Not much, it turns out.  Swingtown has a solid B+ pedigree; it was created by writer Mike Kelley (ex-The O.C.) and executive produced by director Alan Poul (ex-Six Feet Under).  But Swingtown borrows a great deal from Ang Lee and James Schamus’s The Ice Storm, albeit ten years later and fatally watered down for prime-time.  Kelley’s creation, set in a Chicago commuter town, has a cul-de-sac full of stereotypes: prudish Stepford wife best friend; coke-whore single mom; precocious teen with a crush on her teacher.  But so far (I’m around the half-way point) there has been no single iconic image with the resonance of Christina Ricci’s teen nymphette in a Nixon mask.

There are two good reasons to watch Swingtown: its leading ladies.  (There are men in Swingtown too, but I’ve already forgotten them.)  Since I first noticed her on Boomtown, Lana Parrilla has passed through several series (including 24) without leaving much of an impression.  Here she finally has a chance to shine as Trina, the predatory swinger superwoman who is as at home in the kitchen, whipping up a perfect fondue,  as she is in bed with two men.  Parrilla is ravishingly sexy and confident, and more committed than the rest of the cast to the authentic seventies hairdos.

But the star here is Molly Parker, playing a thirtysomething housewife and mother who discovers an unexpected restlessness within herself after she’s exposed to Trina and her hedonistic circle.  The main thrust of Swingtown is Susan Decker’s awakening, to sexual experimentation and also to some of the ideas and practical applications of feminism.  I was afraid that Parker would offer just a caricature of female repression; it’s well within her range, and the early episodes don’t help her much with ridiculous scenes like the one where Susan gets flustered by all the sexy talk and drags the family straight off to church.  But Parker understands that we want to see her break through.  She has a natural languor, but also the ability to turn on a kind of inner radiance at just the right moments.  A fearless indie film star (see Wayne Wang’s The Center of the World, for one), Parker descended into television via Deadwood, and it’s especially exhilarating to see her freed from the straitjacket of David Milch’s pretentious pseudo-Shakespearean dialect.  Mostly she’s way ahead of the writing in Swingtown, but there’s a real joy in watching her light up any time the prospect of liberation presents itself.

The real test of a show about sexual freedom is probably whether or not it comes off as sex-positive, and this is where Swingtown may have suffered from being on CBS instead of cable.  For one thing, it can’t depict an actual orgy; instead there are quick cutaways to a shirtless extra with two (clothed) babes cooing in his ear, a scene so chaste it could be an outtake from a deodorant commercial.  At one point Trina’s husband entreats her to talk dirty to him, and the camera whoosh-pans away from Parrilla with her mouth hanging open, before she can get the first word out.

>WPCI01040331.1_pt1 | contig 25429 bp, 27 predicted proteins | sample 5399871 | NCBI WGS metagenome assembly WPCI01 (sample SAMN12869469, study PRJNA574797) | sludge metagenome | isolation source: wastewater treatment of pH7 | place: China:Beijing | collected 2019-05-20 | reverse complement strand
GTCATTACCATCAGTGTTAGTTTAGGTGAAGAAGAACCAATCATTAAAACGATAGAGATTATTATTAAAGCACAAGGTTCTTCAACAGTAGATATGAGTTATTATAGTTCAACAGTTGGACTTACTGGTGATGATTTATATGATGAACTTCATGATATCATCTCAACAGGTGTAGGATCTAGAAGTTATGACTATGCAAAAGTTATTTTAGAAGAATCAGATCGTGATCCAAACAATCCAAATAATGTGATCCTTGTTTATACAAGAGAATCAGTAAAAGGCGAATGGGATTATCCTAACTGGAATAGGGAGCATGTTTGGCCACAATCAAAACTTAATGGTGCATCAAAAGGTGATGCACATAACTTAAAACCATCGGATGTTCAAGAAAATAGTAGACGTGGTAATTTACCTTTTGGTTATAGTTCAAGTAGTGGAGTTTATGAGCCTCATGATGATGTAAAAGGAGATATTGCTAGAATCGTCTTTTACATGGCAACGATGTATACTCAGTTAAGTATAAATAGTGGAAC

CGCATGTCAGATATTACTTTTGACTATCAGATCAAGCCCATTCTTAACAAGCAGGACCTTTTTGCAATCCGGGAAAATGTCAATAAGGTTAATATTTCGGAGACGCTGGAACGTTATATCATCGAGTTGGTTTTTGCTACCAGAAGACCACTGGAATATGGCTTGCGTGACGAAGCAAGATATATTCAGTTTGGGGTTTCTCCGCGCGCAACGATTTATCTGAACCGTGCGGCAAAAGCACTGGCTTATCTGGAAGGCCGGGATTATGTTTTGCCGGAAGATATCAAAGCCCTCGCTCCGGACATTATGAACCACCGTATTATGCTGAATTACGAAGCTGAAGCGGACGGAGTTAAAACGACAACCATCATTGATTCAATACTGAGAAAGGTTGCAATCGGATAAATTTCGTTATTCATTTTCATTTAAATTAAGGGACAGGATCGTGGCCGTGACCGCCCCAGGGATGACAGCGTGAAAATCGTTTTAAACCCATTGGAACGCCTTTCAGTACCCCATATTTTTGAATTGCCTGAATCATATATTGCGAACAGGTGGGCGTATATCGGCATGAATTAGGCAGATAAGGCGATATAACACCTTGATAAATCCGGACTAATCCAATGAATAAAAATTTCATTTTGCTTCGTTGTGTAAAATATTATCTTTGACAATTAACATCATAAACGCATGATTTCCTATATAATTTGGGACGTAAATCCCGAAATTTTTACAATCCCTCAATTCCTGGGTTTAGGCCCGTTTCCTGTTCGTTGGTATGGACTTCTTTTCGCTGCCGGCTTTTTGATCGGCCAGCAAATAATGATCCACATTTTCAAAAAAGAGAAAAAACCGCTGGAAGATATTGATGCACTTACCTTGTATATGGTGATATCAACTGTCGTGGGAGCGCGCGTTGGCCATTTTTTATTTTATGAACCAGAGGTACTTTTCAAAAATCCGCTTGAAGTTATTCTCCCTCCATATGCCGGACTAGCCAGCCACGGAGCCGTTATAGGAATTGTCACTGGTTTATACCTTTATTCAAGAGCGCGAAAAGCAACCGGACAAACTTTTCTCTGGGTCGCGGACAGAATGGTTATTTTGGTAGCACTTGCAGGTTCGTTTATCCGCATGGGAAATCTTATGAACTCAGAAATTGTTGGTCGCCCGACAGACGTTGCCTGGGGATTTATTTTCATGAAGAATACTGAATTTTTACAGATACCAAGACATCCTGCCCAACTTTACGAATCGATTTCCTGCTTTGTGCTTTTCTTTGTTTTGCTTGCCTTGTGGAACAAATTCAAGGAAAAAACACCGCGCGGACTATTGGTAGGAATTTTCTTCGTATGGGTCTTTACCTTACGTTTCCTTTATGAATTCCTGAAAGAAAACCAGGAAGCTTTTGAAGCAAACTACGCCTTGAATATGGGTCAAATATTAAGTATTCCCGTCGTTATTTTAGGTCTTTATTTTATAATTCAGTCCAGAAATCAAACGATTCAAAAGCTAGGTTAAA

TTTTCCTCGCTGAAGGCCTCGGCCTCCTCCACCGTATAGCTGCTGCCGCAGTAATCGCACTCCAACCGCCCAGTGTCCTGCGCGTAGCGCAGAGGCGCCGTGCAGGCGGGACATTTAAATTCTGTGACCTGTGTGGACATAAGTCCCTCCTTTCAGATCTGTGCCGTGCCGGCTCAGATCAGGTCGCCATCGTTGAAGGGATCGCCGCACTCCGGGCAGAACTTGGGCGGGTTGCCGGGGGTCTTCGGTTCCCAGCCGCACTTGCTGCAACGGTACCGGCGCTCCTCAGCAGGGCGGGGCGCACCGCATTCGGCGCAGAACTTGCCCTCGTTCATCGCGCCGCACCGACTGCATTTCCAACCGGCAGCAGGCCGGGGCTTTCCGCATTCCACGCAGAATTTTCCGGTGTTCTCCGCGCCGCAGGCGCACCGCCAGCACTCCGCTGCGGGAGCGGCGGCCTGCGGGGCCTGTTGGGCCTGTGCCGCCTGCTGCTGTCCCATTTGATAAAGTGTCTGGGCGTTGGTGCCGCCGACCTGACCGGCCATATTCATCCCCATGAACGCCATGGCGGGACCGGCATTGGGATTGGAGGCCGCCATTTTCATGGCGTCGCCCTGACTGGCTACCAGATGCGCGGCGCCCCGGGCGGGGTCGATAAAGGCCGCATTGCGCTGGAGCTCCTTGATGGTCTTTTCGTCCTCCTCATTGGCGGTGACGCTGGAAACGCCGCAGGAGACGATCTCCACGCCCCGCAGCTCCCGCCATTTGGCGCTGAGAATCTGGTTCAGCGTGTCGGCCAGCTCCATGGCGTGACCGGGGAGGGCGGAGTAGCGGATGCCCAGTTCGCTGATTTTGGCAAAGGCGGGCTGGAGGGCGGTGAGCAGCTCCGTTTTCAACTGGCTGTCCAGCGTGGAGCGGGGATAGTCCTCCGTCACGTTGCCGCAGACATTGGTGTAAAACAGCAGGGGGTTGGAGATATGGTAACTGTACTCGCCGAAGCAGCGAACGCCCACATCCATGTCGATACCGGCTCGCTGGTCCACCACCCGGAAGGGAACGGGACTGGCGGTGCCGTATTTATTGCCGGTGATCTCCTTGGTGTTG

Not being able to show (or even talk about) the central subject is handicap enough, but even as pure plot Swingtown stalls on the wife-swapping.  Susan and her husband enjoy a polite gangbang with the neighbors at the climax of the pilot, but by the seventh episode, a second hookup remains conspicuous in its absence.  One particularly grating tactic for throwing cold water on everyone is the character of Susan’s straitlaced “old” best friend Janet (Miriam Shor, in a cripplingly weak performance that equates repression with a robotic speech pattern), who has a habit of showing up whenever Susan (or anyone else) starts to feel naughty.

Maybe this is just a conservative narrative strategy – once Susan and spouse go all the way, the show has shot its wad, as it were – but it smacks of another kind of conservatism, too.  There’s an aspect of class consciousness nestled at the base of Swingtown’s premise that remains revealingly underdeveloped.  Susan’s transformative odyssey begins only when she and her family move to a pointedly wealthier neighborhood.  Swingtown math: financial prosperity (Trina) equals decadence; relative poverty (Janet) equals inhibition and intolerance.  But surely there’s a happy, middlebrow, censor-appeasing, baby boomer-CBS-audience-satisfying compromise somewhere along that sliding scale, right?

I’m reminded of a Night Court episode from the eighties in which a guy has just awakened from a twenty-year coma.  “What about the sexual revolution – is it over?” he asks innocently.  Marsha Warfield’s no-nonsense bailiff looks at him pityingly and says, “Ohhhhh, yeah.”  (I’ve paraphrased that exchange from memory.)  Swingtown doesn’t treat the sexual revolution as a joke, but it doesn’t seem to know why we should take it seriously, either.  Are we meant to feel nostalgia for the bygone possibility of alternative sexuality in even the most staid of enclaves – of Harry Reems dropping in for cocktails at a midwestern house party, as happens in one enjoyable episode – or to shudder with relief that such scandalously unchecked libidinousness is as extinct as the Ford Pinto?  One thing you can say about all of the best TV shows, of any era: they take a position.